Climate Change Not a Top Priority for Americans

Yesterday, Washington Post’s Plum Line blog wrote that climate change is the one “bright spot” for Democrats in the upcoming midterm election. Despite the very real prospect of losing the Senate, the blog asserts, “Liberals may have made a bit of headway in forcing climate change on to the national agenda.”

For support, the article cites a Pew poll finding that large swaths of the population overwhelmingly believe in climate change (such as 18-29 year olds, nonwhites, and college educated whites). It then points to another article that mentions certain segments of the population are increasingly naming climate change as an important issue, such as minorities, the millennial generation, and socially liberal upscale whites.

However, believing in climate change is not the same as prioritizing it as an important issue, and is a far cry from advocating legislative or regulatory action.

Reality check: a Pew article from last month titled “Polls show most Americans believe in climate change, but give it low priority” explains why climate change is not a winning issue. As the article explains, climate change “ranked near the bottom of Americans’ 2014 priorities for President Obama and Congress.” Most people are not focused on climate change. Instead, Pew found that Americans are most concerned with issues such as the economy, jobs, education, and balancing the budget.

Top Policy Priorities: Economy, Jobs, Terrorism

Our own polling shows similar results. In fact, as many as four out of five of those polled said that Congress and the President should make jobs and the economy one of their top priorities for 2014. Other top priorities included health care (60 percent) and federal spending (59 percent).

In addition to viewing climate change as a low priority, most American voters have serious reservations about the federal government’s involvement in their energy choices (which is exactly what environmentalists advocate for to address climate change). When asked about specific federal programs that implement the agenda of national environmentalist groups, voters reject them.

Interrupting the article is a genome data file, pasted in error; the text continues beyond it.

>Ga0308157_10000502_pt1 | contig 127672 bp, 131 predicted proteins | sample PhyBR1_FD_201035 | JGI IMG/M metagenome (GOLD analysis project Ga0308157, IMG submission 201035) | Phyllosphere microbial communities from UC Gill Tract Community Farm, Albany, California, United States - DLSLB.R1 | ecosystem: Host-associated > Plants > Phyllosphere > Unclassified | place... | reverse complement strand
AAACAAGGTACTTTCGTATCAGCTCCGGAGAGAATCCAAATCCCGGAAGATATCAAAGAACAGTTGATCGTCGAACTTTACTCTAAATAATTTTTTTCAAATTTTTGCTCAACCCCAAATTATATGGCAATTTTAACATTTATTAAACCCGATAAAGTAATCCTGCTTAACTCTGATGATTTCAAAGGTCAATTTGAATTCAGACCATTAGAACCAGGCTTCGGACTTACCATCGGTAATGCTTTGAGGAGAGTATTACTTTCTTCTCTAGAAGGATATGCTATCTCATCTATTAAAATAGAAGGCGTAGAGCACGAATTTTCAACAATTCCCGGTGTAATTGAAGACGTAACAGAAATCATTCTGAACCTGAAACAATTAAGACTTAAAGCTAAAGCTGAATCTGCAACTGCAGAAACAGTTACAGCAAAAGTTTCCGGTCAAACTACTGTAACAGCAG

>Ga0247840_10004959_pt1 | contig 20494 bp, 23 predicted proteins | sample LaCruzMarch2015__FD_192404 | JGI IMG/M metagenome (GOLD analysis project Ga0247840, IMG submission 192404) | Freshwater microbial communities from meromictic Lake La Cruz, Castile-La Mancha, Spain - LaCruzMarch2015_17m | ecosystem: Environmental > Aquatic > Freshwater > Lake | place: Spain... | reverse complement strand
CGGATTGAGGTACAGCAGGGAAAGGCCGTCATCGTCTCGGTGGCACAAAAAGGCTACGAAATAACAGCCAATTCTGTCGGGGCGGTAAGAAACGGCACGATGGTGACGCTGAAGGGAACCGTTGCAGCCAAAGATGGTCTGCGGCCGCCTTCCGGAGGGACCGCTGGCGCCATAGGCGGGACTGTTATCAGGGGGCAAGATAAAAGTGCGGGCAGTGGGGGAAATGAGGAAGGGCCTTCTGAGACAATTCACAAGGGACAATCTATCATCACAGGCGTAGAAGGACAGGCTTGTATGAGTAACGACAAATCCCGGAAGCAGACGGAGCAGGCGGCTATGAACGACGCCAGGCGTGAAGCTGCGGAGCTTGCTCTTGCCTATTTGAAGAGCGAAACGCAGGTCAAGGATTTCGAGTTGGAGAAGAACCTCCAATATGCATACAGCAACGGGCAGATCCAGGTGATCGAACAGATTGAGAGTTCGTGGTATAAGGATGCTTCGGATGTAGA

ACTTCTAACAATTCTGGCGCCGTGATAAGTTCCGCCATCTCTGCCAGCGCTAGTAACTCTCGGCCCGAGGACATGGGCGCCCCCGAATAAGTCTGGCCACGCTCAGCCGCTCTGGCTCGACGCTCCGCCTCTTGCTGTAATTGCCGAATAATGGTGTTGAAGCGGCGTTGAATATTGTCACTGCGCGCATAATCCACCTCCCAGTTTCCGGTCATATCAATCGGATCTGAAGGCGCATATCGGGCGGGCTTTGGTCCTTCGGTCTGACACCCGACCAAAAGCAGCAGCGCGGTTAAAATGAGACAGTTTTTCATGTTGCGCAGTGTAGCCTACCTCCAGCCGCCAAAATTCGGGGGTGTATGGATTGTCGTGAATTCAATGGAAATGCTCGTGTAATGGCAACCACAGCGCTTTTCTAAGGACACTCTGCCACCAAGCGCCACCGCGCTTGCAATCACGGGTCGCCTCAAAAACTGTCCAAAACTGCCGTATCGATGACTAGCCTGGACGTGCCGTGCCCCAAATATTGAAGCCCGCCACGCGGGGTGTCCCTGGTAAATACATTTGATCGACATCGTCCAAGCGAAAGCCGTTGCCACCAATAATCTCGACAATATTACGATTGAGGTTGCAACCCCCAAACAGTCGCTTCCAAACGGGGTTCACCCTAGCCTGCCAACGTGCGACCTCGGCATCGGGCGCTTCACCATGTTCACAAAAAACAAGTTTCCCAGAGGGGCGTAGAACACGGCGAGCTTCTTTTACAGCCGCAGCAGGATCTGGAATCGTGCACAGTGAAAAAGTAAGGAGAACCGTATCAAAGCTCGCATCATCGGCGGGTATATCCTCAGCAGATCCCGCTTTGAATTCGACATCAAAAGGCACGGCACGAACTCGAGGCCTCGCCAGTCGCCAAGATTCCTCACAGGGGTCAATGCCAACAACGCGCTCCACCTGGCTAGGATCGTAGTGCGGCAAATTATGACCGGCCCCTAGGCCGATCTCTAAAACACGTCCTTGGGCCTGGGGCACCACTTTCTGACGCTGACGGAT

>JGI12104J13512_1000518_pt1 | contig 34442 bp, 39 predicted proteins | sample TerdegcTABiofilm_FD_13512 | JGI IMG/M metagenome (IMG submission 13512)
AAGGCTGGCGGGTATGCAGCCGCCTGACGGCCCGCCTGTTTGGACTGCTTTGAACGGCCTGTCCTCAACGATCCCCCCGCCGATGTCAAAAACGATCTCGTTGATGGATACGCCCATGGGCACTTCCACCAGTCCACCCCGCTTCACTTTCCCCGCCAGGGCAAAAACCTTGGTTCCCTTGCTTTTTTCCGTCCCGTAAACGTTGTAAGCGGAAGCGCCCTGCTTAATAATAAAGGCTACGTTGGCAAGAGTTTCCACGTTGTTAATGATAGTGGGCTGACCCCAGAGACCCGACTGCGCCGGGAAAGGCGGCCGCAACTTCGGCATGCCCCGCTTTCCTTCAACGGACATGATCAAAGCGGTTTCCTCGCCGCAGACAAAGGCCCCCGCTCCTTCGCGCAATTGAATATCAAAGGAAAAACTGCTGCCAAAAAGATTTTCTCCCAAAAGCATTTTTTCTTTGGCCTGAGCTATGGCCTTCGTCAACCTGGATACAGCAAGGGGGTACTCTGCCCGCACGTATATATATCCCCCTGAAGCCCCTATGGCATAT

This is especially true when polled on the wind Production Tax Credit (PTC), where only 18 percent of those polled said that federal tax credits where the best way to develop and improve alternative sources of energy. The same goes for EPA’s proposed power plant rule, where 60 percent of respondents disagreed with the rule’s implicit mandate on citizens to buy certain amounts of renewable energy (also known as building block number three).

This is not new information for politicians. In 2009, Democrats had an opportunity to pass cap-and-trade legislation when they controlled both chambers of Congress. Like the name implies, cap-and-trade would have capped total emissions of carbon dioxide, hamstringing the economy. This legislation failed on a bipartisan basis because of voter pushback.

Put simply, the vast majority of voters do not see climate change as an important issue, and many rank it near the bottom of their priorities. Bloggers who claim victory for the left on the issue of climate change aren’t taking an objective look at the facts. They can hope that these facts will change, but wishful thinking rarely makes for good policy.

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